09:25 GMT28 November 2020
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    UK Prime Minister Theresa May and European Council President Donald Tusk are meeting in London in an effort to break the deadlock that has bedeviled Brexit negotiations - whether successful or not, the Brexit clock ticks ever onward.

    UK Prime Minister Theresa May is meeting with European Council President Donald Tusk in London as she tries to break the stalemate in Brexit talks.

    Tusk headed to London September 26 after having a pre-briefing with Michael Barnier, the European Union's chief Brexit negotiator.

    It comes as further Brexit talks in Brussels have again been marred by little progress on major issues, with Barnier saying the UK had to settle its obligations to the EU before talks of a transitional deal and the pair's future relationship can proceed, while Brexit Secretary David Davis insists there are "no excuses" for not moving forward.

    Barnier ended the third round of negotiations August 31, by noting neither side had made "any decisive progress" on the key issues inherent in the United Kingdom's withdrawal from the bloc. His closing appraisal echoed exactly his remarks at the start of the third round — he spoke of his "concern" about the lack of advancement on the three major issues surrounding the UK's exit from the bloc: EU citizens' rights, the UK's financial settlement, and the border (or lack thereof) between the Republic of Ireland and Northern Ireland.

    The meeting with Tusk is being portrayed as a key opportunity for May to outline her Brexit vision to member state leaders, and get discussions back on track. However, social media users are unconvinced, flocking to platforms such as Twitter to voice their skepticism, and lack of faith in the utility of the miniature summit.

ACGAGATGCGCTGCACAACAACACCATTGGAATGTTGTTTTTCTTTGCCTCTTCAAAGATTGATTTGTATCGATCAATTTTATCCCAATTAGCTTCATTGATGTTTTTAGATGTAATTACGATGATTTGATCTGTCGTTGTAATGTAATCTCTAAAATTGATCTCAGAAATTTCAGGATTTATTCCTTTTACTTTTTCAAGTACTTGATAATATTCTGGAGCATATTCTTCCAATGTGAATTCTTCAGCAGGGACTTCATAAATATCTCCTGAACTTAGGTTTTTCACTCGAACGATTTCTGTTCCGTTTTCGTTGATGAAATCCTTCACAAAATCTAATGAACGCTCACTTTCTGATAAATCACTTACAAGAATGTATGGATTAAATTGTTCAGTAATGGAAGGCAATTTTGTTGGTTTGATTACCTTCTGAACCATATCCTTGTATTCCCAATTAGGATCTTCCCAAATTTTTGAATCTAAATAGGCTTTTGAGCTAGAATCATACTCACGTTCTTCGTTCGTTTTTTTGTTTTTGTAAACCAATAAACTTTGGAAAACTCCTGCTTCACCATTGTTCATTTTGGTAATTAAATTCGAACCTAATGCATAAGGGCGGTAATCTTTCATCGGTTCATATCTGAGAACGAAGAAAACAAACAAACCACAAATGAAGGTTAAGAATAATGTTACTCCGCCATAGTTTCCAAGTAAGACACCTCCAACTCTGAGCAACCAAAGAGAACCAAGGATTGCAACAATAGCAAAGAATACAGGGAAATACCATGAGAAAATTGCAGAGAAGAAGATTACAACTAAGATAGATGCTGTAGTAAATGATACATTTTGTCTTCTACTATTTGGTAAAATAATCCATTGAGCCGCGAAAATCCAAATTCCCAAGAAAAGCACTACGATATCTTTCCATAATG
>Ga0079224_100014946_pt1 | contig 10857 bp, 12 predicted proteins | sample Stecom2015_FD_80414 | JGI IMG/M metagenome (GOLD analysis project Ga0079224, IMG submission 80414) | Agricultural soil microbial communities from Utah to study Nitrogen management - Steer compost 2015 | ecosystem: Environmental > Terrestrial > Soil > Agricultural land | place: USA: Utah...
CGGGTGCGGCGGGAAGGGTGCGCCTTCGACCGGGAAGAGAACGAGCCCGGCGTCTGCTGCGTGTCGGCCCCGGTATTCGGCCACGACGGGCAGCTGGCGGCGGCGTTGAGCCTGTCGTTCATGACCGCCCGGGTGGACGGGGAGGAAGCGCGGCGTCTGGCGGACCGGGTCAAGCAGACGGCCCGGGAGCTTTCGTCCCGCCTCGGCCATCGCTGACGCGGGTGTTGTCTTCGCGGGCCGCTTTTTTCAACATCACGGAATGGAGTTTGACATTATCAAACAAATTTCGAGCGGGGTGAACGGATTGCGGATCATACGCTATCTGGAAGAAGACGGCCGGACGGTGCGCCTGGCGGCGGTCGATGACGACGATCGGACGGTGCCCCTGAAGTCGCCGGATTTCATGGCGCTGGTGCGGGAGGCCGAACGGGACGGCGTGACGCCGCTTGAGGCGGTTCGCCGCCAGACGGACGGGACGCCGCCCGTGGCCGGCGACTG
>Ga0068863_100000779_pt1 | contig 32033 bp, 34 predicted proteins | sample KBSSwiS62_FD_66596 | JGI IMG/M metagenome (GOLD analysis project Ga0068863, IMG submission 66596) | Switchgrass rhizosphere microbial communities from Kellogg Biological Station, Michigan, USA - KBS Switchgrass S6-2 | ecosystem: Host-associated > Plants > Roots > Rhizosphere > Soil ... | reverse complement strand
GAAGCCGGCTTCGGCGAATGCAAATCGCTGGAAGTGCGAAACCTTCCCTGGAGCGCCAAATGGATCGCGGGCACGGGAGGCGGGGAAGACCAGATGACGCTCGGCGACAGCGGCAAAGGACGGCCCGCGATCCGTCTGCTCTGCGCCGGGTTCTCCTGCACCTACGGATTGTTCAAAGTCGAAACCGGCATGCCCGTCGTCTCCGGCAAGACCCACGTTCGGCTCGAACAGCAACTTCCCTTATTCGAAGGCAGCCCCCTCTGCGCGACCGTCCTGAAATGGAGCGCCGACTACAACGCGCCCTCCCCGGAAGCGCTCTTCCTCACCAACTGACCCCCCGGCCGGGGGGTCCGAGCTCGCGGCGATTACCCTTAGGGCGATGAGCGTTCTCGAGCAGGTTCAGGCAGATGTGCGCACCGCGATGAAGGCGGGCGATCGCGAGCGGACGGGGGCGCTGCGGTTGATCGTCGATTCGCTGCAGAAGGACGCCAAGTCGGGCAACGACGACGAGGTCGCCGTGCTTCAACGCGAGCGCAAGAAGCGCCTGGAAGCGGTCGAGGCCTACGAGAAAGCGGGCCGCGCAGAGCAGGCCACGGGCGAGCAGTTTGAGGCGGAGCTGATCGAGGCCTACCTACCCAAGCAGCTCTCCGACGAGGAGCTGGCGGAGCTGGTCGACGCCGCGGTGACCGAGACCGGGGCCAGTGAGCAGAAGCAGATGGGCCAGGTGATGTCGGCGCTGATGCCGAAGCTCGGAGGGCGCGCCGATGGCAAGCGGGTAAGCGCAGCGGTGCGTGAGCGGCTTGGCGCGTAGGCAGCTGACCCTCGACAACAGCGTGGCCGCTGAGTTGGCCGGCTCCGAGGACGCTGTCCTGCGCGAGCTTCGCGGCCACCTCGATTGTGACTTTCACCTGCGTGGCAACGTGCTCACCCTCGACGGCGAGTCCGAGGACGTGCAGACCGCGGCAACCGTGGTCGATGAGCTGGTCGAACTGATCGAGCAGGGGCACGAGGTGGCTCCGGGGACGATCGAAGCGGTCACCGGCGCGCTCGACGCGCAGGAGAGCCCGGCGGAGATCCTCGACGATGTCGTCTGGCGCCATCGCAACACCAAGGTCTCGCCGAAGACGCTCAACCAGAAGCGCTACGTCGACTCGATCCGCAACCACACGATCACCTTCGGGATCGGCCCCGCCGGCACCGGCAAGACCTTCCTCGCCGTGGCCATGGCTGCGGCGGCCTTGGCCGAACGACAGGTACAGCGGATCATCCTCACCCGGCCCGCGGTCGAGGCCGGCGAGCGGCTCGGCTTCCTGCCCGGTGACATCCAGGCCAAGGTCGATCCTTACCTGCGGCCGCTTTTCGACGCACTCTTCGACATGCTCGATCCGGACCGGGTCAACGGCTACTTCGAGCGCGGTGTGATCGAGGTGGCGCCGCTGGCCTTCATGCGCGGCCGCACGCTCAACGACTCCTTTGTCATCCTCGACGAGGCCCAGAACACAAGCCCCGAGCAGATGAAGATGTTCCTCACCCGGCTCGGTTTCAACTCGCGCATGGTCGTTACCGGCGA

The Council will meet next month to decide whether "sufficient progress" is being made for talks to move on to discussions of a trade deal.

    May's Florence Speech

    In a speech in Florence September 22, May said she wanted a two-year transition period in which Britain would stay in the single market, to provide "certainty" for business. Positive initial responses on both sides of the English Channel raised hopes the move would encourage the EU to begin talking about a trade deal, but on September 25, Barnier said talk of a transition could not precede talks on settling the divorce bill, issues related to EU citizens' rights and Ireland.

    He said he was "keen and eager" to understand how the Prime Minister's speech would be turned into a negotiating strategy.

    "We do not need to remind ourselves we are six months into the process. We are getting closer to the UK's withdrawal and I think this should be a moment of clarity," he said.

    'New Deep and Special Partnership'

    David Davis has claimed citizens' rights will be incorporated fully into UK law, progress had been made on resolving the Irish border and insisted the UK would "honor commitments" made during its EU membership.

    "It's obvious reaching a conclusion on this issue can only be done in the context of and in accordance with our new deep and special partnership with the EU. The UK is absolutely committed to working through the detail. We are laying out concrete proposals, there are no excuses for standing in the way of progress. It will take pragmatism on both sides to make headway and I hope we can achieve that this week, Davis added.

    Whether a resolution has genuinely been reached on these issues or not, the absence of consensus does not stop the Brexit clock from ticking.

    According to Article 50, the UK must exit the EU by March 2019, whether a deal has been reached or not.

    If no settlement is reached, the UK could face a "cliff edge" Brexit — no deal on the terms of the the country's withdrawal and no deal on the UK's relationship with the bloc, with EU citizens residing in the UK and UK citizens based in the EU plunged into legal limbo.


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